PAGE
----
Site Search:
 
Get TEFL Certified & Start Your Adventure Today!
Teach English Abroad and Get Paid to see the World!
Job Discussion Forums Forum Index Job Discussion Forums
"The Internet's Meeting Place for ESL/EFL Students and Teachers from Around the World!"
 
 FAQFAQ   SearchSearch   MemberlistMemberlist   UsergroupsUsergroups   RegisterRegister 
 ProfileProfile   Log in to check your private messagesLog in to check your private messages   Log inLog in 

UCL students refuse to pay rent and demand 40% cut

 
Post new topic   Reply to topic    Job Discussion Forums Forum Index -> United Kingdom
View previous topic :: View next topic  
Author Message
Stuka



Joined: 27 Aug 2012
Posts: 206

PostPosted: Wed Jan 27, 2016 11:01 pm    Post subject: UCL students refuse to pay rent and demand 40% cut Reply with quote

http://www.theguardian.com/education/2016/jan/25/london-students-refuse-to-pay-rent-and-demand-40-cut

More evidence that a university education is fast becoming too expensive for your average British student these days. It's not just about exorbitant tuition fees, but also the other stuff like rented accommodation that is taking its toll. Chances are that the degree that these students are working towards will have no market value later and the only thing students will have to look forward to is years of trying to pay off a mountain of debt. Is the game really worth the candle?
Back to top
View user's profile Send private message
Dedicated



Joined: 18 May 2007
Posts: 972
Location: UK

PostPosted: Sun Jan 31, 2016 9:16 am    Post subject: Reply with quote

I think this is more a reflection of the forbidding costs of living in London generally for everybody, not just students.

London is by far the most expensive area in the UK in which to live. In 2015 -16, at 226 GB pounds, the highest average weekly rent was in London , which is 69% more than the average rent for the rest of the country. This compares with 118 pounds in Wales. Driven by the expensive Edinburgh and Aberdeen markets, Scotland is second at 150 pounds per week.

UCL is situated in the centre of one of the most expensive cities in the world. According to the NUS Unipol Accommodation Cost Survey 2014-2016, freedom of information shows that overall UCL has spent a greater sum of money on residences than it has generated by way of income from the same source.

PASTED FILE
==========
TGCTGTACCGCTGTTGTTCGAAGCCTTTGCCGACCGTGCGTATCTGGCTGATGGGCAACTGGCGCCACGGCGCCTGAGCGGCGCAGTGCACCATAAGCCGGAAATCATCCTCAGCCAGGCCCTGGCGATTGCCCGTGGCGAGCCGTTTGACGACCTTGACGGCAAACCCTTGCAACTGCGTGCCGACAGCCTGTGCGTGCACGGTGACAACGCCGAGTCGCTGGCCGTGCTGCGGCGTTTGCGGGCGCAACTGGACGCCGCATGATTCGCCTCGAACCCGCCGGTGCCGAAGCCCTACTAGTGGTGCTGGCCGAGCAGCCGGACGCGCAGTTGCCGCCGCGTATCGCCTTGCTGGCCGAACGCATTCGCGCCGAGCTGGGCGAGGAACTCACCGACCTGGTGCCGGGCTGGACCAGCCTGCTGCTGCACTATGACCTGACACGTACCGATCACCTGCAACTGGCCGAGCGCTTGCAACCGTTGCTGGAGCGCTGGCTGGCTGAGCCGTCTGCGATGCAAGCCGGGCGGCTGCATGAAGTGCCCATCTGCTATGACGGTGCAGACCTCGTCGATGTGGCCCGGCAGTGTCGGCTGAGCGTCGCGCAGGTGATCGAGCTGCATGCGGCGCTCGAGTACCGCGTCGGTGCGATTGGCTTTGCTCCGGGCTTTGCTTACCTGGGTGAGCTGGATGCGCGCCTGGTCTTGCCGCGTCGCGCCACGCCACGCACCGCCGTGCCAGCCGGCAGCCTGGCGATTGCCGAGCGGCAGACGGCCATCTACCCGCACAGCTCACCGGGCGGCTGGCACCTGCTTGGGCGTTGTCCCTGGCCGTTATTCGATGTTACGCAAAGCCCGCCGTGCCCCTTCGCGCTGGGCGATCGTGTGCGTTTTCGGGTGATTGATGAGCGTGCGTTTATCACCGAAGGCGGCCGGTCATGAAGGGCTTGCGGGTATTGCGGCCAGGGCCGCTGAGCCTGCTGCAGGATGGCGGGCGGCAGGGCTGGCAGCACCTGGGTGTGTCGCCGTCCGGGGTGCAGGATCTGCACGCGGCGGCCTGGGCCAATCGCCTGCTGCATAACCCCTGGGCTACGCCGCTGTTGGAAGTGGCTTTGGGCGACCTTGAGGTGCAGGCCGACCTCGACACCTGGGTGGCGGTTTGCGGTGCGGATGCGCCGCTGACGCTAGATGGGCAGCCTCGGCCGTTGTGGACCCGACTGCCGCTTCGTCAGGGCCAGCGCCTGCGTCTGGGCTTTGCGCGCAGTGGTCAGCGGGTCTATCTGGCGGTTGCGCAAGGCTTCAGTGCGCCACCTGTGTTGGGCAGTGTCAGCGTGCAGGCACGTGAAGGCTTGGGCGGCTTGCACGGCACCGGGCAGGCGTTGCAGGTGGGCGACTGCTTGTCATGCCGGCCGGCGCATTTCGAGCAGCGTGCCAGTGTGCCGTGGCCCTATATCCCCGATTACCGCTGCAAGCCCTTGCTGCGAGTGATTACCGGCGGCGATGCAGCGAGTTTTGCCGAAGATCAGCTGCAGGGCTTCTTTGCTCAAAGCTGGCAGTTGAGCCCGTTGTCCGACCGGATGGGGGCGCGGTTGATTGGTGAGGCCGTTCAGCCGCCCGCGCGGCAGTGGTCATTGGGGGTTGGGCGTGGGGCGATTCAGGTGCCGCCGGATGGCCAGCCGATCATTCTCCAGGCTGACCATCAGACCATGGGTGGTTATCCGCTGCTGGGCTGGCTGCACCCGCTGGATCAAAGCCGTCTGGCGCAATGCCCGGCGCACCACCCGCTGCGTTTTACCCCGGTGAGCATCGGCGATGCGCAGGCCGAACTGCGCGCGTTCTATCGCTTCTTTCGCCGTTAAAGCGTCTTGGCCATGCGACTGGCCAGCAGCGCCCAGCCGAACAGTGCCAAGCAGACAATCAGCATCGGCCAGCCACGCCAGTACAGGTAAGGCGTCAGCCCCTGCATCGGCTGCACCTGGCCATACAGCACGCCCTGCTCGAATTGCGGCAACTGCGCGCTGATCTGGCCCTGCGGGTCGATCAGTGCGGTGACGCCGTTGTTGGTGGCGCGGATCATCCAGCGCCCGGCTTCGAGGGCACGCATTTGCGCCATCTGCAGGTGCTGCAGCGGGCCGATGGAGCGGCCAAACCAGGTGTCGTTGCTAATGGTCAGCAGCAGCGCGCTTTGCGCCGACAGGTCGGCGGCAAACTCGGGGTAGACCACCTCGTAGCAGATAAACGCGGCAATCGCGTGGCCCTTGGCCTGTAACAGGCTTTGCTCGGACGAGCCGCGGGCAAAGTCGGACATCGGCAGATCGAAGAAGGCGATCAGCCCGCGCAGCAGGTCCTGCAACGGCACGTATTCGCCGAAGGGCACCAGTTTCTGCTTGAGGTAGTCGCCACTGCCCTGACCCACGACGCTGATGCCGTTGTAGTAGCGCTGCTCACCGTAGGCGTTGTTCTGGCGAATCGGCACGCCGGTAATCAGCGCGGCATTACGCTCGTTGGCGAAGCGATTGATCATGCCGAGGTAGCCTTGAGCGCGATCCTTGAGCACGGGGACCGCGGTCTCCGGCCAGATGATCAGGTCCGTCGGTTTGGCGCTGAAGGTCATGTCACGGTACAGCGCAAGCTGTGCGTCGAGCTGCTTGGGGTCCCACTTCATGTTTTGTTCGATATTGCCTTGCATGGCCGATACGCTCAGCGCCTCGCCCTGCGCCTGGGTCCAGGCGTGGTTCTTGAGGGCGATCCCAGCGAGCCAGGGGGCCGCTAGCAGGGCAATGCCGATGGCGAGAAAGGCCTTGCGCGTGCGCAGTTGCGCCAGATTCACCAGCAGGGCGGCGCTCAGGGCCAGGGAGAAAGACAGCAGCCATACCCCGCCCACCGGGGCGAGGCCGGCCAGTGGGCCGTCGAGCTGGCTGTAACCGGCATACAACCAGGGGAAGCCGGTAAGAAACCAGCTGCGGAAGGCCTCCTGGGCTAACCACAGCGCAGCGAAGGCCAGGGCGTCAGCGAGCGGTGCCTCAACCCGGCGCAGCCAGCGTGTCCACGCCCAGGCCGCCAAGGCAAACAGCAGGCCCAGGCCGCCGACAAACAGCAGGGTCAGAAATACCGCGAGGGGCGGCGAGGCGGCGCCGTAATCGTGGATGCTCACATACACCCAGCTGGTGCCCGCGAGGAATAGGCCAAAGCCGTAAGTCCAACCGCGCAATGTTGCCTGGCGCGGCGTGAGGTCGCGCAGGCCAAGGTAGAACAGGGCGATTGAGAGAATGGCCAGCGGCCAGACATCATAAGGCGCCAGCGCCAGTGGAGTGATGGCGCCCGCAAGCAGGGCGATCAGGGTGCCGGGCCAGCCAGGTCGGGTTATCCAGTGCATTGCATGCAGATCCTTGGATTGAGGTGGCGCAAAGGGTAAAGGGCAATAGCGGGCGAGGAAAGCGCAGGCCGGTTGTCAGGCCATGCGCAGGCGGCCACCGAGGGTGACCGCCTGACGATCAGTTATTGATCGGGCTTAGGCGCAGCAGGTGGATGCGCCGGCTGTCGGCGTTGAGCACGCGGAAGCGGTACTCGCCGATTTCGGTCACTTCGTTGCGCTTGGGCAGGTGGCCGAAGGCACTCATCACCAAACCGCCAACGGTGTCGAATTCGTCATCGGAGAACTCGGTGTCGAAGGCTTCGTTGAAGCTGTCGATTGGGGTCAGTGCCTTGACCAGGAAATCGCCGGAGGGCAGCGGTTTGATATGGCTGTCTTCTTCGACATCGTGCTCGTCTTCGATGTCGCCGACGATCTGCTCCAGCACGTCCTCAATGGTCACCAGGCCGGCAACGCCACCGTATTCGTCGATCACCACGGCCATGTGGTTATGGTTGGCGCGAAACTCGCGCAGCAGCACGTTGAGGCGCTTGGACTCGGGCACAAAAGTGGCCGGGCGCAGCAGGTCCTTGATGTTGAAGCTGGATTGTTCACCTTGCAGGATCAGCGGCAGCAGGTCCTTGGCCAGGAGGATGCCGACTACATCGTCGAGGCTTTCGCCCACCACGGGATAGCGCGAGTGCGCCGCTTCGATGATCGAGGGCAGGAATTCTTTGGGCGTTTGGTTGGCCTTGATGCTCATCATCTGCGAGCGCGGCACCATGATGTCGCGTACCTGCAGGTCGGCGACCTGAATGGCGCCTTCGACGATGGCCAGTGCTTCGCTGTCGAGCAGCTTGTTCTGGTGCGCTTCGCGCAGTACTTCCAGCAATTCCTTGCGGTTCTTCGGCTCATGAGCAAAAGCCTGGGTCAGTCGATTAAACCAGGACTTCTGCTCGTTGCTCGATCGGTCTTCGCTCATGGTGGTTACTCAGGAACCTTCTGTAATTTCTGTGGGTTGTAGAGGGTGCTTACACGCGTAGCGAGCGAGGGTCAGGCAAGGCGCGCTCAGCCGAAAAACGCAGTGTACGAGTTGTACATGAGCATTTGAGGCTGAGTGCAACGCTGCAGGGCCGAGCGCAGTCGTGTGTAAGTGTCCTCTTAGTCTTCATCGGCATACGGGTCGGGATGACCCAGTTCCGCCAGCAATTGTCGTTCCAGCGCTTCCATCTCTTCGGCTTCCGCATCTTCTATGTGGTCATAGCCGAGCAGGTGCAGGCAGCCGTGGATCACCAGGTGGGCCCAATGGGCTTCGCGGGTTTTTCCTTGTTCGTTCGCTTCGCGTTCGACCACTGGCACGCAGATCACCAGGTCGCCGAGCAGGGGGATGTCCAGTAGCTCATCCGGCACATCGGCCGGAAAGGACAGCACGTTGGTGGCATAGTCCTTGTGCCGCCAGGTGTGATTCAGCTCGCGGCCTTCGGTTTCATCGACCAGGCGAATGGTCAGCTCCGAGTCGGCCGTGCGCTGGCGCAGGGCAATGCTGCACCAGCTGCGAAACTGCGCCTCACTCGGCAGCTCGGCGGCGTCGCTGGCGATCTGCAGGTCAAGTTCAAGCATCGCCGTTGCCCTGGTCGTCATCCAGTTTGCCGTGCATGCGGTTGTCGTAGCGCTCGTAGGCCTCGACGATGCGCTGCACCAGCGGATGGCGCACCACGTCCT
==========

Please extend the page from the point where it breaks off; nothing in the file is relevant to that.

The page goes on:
Given the cost of housing in central London, UCL has actually been more successful, albeit with higher rents overall, in keeping a significant proportion of its accommodation within the 120-150 pound band and not being drawn into developing very high cost accommodation. At UCL, 20% of hall rentals are between 120-150 pounds and 50% between 150-200 pounds. In contrast, at Exeter University, lower cost accommodation has been squeezed below the 20% level, while a significant proportion of its accommodation is in the high 200-250 pound band.

At UCL, there are currently 37,000 students but only 4,340 bed spaces, so students are lucky to get hall accommodation at all. The hall where the students are protesting is a catered hall (Ramsay Hall) where they get cooked breakfast and dinner 5 days out of seven for about 150 pounds a week. They signed a contract in September 2015 for the academic year. I seriously doubt the likelihood of getting a 40% discount as there is a 12.4% annual rise in house rental prices in London.

For the 2015-2016 academic year, new students are eligible for the maximum amount of maintenance loan available at 5,740 pounds a year, and subject to parliamentary approval, students starting in 2016-17 will receive up to 10,702 in London maintenance.
Back to top
View user's profile Send private message
Stuka



Joined: 27 Aug 2012
Posts: 206

PostPosted: Sun Jan 31, 2016 3:24 pm    Post subject: Reply with quote

Dedicated wrote:
I think this is more a reflection of the forbidding costs of living in London generally for everybody, not just students.


True, but students from poorer backgrounds are particularly vulnerable here in London. Already they're working every hour that God sends to get money just to live while their studies suffer. Some even drop out. And then there's the psychological worry of getting a job to pay back loans upon graduation. If you ask me it's not really worth it unless you're loaded. The great irony here of course is that those that have the least money are paying the highest price. The rich of course don't need to take out loans and don't have to struggle with high rents and don't have to work like Trojans for a pittance and don't have to worry about getting a job, and so on ad infinitum. An article in the Guardian hits the target: